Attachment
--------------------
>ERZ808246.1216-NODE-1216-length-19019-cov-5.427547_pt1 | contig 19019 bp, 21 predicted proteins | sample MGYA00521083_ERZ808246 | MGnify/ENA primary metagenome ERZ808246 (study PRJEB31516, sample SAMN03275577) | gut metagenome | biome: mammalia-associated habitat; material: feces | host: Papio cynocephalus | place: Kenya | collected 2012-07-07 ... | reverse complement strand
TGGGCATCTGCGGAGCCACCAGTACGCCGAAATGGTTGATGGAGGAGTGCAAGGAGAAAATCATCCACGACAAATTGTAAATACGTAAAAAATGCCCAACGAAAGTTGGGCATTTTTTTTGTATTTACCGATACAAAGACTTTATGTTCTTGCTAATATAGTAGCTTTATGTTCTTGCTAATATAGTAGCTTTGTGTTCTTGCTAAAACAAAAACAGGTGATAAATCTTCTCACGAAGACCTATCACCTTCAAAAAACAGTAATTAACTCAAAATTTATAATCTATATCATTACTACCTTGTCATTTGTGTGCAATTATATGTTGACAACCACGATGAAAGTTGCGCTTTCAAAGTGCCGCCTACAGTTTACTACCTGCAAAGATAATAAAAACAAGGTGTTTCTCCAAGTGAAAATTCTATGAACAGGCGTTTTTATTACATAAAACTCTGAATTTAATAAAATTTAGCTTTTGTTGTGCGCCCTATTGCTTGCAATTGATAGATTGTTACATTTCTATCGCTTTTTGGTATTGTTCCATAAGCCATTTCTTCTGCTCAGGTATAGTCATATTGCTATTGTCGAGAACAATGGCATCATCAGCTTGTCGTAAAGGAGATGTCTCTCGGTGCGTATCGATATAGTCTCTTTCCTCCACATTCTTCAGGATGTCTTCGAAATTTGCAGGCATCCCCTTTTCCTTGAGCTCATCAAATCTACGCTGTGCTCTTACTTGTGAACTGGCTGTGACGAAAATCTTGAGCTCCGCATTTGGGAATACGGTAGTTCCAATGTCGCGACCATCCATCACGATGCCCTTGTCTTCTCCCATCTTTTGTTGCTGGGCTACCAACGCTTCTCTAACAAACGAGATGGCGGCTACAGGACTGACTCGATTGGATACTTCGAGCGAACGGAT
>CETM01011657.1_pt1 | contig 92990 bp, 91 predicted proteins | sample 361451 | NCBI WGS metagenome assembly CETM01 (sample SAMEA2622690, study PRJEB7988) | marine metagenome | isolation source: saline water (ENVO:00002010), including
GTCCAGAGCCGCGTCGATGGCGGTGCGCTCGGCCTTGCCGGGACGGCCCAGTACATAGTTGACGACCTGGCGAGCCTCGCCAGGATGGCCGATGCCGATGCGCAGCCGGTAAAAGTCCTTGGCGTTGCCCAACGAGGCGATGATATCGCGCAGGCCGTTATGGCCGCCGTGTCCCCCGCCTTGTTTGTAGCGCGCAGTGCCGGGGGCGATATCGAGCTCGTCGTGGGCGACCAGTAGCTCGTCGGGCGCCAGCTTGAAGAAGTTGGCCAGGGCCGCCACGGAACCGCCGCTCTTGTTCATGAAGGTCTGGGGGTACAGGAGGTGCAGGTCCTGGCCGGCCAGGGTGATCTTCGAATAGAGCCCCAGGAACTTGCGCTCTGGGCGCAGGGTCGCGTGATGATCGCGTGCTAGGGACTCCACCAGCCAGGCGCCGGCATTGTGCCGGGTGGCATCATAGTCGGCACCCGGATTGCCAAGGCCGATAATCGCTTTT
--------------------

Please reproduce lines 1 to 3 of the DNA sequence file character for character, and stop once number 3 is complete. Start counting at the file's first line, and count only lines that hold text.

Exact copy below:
>ERZ808246.1216-NODE-1216-length-19019-cov-5.427547_pt1 | contig 19019 bp, 21 predicted proteins | sample MGYA00521083_ERZ808246 | MGnify/ENA primary metagenome ERZ808246 (study PRJEB31516, sample SAMN03275577) | gut metagenome | biome: mammalia-associated habitat; material: feces | host: Papio cynocephalus | place: Kenya | collected 2012-07-07 ... | reverse complement strand
TGGGCATCTGCGGAGCCACCAGTACGCCGAAATGGTTGATGGAGGAGTGCAAGGAGAAAATCATCCACGACAAATTGTAAATACGTAAAAAATGCCCAACGAAAGTTGGGCATTTTTTTTGTATTTACCGATACAAAGACTTTATGTTCTTGCTAATATAGTAGCTTTATGTTCTTGCTAATATAGTAGCTTTGTGTTCTTGCTAAAACAAAAACAGGTGATAAATCTTCTCACGAAGACCTATCACCTTCAAAAAACAGTAATTAACTCAAAATTTATAATCTATATCATTACTACCTTGTCATTTGTGTGCAATTATATGTTGACAACCACGATGAAAGTTGCGCTTTCAAAGTGCCGCCTACAGTTTACTACCTGCAAAGATAATAAAAACAAGGTGTTTCTCCAAGTGAAAATTCTATGAACAGGCGTTTTTATTACATAAAACTCTGAATTTAATAAAATTTAGCTTTTGTTGTGCGCCCTATTGCTTGCAATTGATAGATTGTTACATTTCTATCGCTTTTTGGTATTGTTCCATAAGCCATTTCTTCTGCTCAGGTATAGTCATATTGCTATTGTCGAGAACAATGGCATCATCAGCTTGTCGTAAAGGAGATGTCTCTCGGTGCGTATCGATATAGTCTCTTTCCTCCACATTCTTCAGGATGTCTTCGAAATTTGCAGGCATCCCCTTTTCCTTGAGCTCATCAAATCTACGCTGTGCTCTTACTTGTGAACTGGCTGTGACGAAAATCTTGAGCTCCGCATTTGGGAATACGGTAGTTCCAATGTCGCGACCATCCATCACGATGCCCTTGTCTTCTCCCATCTTTTGTTGCTGGGCTACCAACGCTTCTCTAACAAACGAGATGGCGGCTACAGGACTGACTCGATTGGATACTTCGAGCGAACGGAT
>CETM01011657.1_pt1 | contig 92990 bp, 91 predicted proteins | sample 361451 | NCBI WGS metagenome assembly CETM01 (sample SAMEA2622690, study PRJEB7988) | marine metagenome | isolation source: saline water (ENVO:00002010), including